In his new book, Zbigniew Brzezinski, the now 84-year-old national security adviser to U.S. President Jimmy Carter, addresses the issue of what the world would look like if the U.S. were no longer a super power.

Seldom before has any author written so clearly, so openly, so bluntly: “Too rich to be relevant to the world's poor, [Europe] attracts immigration but cannot encourage imitation. Too passive regarding international security. Too self-satisfied, it acts as if its central political goal is to become the world's most comfortable retirement home. Too set in its ways, it fears multicultural diversity.”

Europe as a model for the world, as a pole of peacefulness, economic success and global influence. What European politicians would like so much to be true is a non-issue for Brzezinski, the now 84-year-old former national security adviser to U.S. President Jimmy Carter. Europe is the past; the future belongs to Asia. But it could, as Brzezinski describes in his new book "Strategic Vision," still belong to the U.S. if it gets its act together and gets its domestic problems under control.

The native Pole Brzezinski has been an American long enough to argue like an American and to explain to the Europeans that they cannot do it. But he doesn’t leave it at pointing an accusatory finger at the old continent. The U.S. has too long emphasized “material wealth, on consumption and on the propagation of self-indulgence as the definition of the good life.” The reward for that, according to political realist Brzezinski: The U.S. is in serious danger of losing its supremacy as a global power.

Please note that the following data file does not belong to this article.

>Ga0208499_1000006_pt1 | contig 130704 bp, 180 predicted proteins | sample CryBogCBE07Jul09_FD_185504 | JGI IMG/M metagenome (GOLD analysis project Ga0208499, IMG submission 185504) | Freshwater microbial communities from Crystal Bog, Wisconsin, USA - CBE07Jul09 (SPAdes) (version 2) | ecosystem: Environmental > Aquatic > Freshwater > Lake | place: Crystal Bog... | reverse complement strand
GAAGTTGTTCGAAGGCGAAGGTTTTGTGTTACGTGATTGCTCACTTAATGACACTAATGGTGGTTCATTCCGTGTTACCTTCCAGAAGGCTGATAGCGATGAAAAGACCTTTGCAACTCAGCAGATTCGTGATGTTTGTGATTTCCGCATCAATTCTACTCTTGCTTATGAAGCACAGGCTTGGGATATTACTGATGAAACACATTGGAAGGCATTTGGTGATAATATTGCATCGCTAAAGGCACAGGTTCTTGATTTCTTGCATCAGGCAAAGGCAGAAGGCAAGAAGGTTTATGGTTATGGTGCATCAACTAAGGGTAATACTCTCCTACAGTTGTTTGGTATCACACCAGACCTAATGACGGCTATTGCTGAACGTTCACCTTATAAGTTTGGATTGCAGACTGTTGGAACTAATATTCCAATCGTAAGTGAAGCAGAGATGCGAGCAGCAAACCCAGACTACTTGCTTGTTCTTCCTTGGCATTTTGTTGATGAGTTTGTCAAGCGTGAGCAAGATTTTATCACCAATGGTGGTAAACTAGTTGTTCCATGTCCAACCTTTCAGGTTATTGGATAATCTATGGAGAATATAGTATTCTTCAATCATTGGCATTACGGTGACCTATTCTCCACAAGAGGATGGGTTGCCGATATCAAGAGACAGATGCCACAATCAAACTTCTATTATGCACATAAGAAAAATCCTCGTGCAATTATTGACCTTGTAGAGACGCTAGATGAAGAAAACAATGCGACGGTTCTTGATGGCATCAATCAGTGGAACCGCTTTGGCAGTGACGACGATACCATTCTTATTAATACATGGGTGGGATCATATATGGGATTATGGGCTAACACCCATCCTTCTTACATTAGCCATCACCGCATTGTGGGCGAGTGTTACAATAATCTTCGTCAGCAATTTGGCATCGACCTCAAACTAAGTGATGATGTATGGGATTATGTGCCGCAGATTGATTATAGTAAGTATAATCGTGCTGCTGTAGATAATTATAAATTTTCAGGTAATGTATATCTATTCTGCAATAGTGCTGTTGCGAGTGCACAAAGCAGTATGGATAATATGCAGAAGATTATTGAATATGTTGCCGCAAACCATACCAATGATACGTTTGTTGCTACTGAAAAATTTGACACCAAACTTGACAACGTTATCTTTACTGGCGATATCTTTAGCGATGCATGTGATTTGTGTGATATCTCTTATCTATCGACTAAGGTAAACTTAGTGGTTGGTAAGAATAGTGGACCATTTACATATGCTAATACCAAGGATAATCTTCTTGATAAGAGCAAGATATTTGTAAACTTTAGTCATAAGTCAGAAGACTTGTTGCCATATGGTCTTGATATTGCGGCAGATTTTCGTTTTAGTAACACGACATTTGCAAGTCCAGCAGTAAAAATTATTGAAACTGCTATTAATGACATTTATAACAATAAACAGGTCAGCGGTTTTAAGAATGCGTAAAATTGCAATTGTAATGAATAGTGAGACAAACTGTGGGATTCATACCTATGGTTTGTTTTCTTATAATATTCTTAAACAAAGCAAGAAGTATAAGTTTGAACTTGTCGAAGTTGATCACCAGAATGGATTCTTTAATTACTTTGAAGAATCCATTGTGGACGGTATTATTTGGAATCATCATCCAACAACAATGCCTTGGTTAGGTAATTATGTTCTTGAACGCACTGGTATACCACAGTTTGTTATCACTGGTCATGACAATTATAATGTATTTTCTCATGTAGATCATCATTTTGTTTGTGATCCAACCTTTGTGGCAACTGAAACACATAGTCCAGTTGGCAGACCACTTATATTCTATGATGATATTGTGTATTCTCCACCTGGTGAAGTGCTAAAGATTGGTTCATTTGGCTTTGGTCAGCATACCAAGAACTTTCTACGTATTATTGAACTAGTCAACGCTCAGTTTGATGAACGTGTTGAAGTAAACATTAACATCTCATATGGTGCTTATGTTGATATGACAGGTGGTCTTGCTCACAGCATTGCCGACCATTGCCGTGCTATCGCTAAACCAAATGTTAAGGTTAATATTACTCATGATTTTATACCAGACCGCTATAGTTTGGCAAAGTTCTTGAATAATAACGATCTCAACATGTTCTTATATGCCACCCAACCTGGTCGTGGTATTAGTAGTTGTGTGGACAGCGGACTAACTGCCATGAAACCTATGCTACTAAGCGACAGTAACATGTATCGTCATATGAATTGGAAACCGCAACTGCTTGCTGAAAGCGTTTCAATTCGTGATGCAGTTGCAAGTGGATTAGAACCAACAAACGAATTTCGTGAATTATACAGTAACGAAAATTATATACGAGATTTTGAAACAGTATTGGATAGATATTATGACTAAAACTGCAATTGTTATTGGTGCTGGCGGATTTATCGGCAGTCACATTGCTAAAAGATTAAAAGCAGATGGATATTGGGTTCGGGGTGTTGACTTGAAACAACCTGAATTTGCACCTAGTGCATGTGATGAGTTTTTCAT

Strategic Vision is Provocative and Worth Reading

Somewhat alarmist, but not less plausible because of it, Brzezinski describes what the world could look like if the U.S. were no longer the most important player. Not that China would move into first place. Beijing would have to share this position with numerous other regional powers. Russia would perhaps make a grab for Georgia, Belarus and Azerbaijan; China perhaps for Taiwan and Korea. The Near East would sink a bit more into chaos, to the extent that is still be possible. Those who lost the U.S. as a protective nuclear power will look for other nations in the position to take them under protection. In short: Without the U.S., chaos threatens the world, concludes Brzezinski. His book may be lacking the crucial recommendations to avert this development. But the book is certainly provocative and also worth reading.